Self-Assembly in Confined Space


new catalytic materials

Catalysis is a major science behind sustainability. No matter what the energy source is – oil, natural gas, coal, biomass or solar – a clean sustainable energy future will involve catalysis. Apart from improving the performance of existing industrial processes for energy production, nano-catalysts have the potential to lead to exploitation of renewable, efficient, and inexpensive sources for alternative energy production. Nano-catalysts, as will be developed in this consortium, also have the potential to reduce Europe's reliance on imported rare earths/precious metals, as the catalysts proposed here are (see WP3). Furthermore the nanostructured photoactive systems proposed have a strong potential in pushing photocatalysis towards industrial relevance.

For achieving the goals of this project many expertise’s in different fields need to be combined, such as inorganic synthesis, organic-inorganic host-guest materials, spectroscopic characterization of fluorescent properties, advanced structural characterization and theoretical modeling. Therefore this collaboration within a European context is ideally suited to match the competences from the different partners in order to create a versatile platform of knowledge leading to innovative new materials.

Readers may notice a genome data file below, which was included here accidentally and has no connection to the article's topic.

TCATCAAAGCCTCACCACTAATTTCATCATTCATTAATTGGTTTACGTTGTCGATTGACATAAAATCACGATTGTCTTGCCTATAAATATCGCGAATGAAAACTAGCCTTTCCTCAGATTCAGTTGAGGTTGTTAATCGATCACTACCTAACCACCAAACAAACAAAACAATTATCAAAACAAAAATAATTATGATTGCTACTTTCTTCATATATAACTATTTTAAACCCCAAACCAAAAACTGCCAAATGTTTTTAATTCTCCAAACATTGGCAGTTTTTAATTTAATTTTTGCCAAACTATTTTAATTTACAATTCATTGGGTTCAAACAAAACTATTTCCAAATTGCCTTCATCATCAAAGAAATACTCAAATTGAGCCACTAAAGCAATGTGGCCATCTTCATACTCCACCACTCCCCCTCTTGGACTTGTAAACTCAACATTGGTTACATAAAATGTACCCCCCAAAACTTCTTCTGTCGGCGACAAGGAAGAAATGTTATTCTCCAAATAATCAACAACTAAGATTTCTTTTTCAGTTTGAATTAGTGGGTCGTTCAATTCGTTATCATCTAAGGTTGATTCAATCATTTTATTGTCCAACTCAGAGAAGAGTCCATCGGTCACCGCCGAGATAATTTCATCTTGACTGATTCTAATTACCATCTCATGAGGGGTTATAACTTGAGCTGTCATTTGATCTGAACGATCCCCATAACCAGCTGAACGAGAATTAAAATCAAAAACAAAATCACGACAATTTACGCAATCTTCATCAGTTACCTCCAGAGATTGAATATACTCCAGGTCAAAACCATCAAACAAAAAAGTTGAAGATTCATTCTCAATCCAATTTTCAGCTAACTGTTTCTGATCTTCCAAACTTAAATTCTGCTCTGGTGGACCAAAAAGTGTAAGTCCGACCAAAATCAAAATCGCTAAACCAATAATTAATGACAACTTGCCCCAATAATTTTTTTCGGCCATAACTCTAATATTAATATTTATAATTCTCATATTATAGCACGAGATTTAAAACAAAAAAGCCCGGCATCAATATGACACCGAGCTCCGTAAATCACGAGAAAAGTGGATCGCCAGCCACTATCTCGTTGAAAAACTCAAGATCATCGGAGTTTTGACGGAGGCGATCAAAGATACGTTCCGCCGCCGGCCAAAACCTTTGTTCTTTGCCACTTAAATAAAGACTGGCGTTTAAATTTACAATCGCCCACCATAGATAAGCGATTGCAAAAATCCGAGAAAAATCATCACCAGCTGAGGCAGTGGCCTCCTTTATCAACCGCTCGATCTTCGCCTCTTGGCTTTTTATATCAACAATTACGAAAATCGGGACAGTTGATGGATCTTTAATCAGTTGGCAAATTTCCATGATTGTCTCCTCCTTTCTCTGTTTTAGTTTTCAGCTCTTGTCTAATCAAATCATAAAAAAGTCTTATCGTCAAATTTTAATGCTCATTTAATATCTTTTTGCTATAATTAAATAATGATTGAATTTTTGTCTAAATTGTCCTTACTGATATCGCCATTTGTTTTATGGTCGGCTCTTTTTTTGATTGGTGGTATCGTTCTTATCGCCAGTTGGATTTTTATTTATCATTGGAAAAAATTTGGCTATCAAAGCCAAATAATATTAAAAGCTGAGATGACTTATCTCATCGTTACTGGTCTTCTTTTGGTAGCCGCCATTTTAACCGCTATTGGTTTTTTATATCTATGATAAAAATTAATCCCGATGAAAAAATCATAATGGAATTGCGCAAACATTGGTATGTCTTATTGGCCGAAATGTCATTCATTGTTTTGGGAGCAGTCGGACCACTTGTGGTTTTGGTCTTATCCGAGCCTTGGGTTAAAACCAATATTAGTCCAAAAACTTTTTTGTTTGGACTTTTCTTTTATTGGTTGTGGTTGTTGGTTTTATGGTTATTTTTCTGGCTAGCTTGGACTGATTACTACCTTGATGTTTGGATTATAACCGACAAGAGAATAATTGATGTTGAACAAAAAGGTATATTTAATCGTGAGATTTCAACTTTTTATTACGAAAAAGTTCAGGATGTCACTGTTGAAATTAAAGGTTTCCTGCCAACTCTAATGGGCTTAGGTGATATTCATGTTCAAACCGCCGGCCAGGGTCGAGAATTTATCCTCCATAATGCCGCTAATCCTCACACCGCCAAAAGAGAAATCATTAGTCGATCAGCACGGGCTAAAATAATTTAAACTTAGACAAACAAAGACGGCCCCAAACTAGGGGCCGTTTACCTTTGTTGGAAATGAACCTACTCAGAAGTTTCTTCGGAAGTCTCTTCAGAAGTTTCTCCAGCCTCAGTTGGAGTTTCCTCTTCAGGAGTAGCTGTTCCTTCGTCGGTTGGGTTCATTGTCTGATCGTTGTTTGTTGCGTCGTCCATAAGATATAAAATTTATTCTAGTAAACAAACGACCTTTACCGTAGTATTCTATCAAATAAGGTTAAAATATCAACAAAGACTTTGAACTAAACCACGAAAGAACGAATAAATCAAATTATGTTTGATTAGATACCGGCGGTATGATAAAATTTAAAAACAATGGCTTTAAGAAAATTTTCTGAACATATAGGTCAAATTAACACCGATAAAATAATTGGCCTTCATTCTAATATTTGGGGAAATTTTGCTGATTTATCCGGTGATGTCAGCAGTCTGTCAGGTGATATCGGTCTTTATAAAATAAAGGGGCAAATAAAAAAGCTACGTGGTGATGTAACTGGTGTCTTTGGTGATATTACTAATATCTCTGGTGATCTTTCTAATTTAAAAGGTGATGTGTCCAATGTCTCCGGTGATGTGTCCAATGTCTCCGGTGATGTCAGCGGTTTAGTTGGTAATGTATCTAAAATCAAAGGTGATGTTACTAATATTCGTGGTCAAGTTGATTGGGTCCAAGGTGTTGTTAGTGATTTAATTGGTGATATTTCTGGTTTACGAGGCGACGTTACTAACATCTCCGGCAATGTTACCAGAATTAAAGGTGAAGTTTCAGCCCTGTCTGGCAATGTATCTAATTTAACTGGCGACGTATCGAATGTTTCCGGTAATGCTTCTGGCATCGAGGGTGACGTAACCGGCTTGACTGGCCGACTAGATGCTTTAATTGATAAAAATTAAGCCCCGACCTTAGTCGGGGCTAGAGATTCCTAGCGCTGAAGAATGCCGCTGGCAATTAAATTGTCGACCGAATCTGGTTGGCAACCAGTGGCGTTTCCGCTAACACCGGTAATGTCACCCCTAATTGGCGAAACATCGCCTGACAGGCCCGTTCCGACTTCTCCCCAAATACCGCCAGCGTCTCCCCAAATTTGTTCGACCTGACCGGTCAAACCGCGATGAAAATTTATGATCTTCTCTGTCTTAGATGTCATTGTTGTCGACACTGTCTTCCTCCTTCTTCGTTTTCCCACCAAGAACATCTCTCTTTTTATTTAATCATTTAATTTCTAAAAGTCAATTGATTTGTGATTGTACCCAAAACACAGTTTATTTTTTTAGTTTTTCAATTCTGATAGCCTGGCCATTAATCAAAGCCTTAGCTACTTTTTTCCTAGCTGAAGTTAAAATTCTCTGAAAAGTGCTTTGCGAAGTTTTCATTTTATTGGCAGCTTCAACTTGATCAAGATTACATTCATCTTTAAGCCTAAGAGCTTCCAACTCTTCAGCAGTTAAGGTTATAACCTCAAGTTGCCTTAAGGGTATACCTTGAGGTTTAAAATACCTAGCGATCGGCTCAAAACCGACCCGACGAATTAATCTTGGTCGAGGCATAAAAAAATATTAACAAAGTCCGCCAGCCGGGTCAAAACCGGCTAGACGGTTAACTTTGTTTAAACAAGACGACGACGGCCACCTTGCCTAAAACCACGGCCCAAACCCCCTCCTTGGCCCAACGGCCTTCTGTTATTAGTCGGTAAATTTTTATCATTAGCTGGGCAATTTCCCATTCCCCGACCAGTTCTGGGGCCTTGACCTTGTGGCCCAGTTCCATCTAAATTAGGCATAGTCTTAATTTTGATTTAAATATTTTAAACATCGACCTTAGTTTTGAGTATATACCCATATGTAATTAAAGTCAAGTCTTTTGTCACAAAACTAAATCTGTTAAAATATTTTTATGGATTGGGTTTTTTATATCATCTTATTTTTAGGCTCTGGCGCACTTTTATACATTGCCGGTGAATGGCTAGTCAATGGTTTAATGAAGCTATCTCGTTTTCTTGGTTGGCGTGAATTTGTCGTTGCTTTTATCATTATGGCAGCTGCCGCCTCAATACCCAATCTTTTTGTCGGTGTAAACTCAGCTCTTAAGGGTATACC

The new phosphor materials resulting from this project will induce a new twist in the lighting industry in the EU. The scarce, expensive and environment-unfriendly rare-earth elements, which moreover are mainly available through Asian markets, can be eliminated. This way, a more reliable material flow to the European lighting industry will be secured. Note that lighting applications constitute a major market for rare-earth materials.

The newly developed phosphor materials will provide an answer to the need for artificial light sources that have a similar light appearance as natural light. In this regard the proposed SACS phosphors have the potential to surpass the performance of the rare-earth-based phosphors. Moreover, the SACS phosphors are non-toxic (similar materials are currently used in washing powders and anti-microbial cheese coatings), and have only limited impact on the ecosystem, compared to rare-earth materials. As it is in fact a stable, solid material, SACS phosphors can be easily recycled as the most expensive components can be extracted and reused. The new material can thus be considered as a true eco-sustainable alternative to rare-earth based phosphors.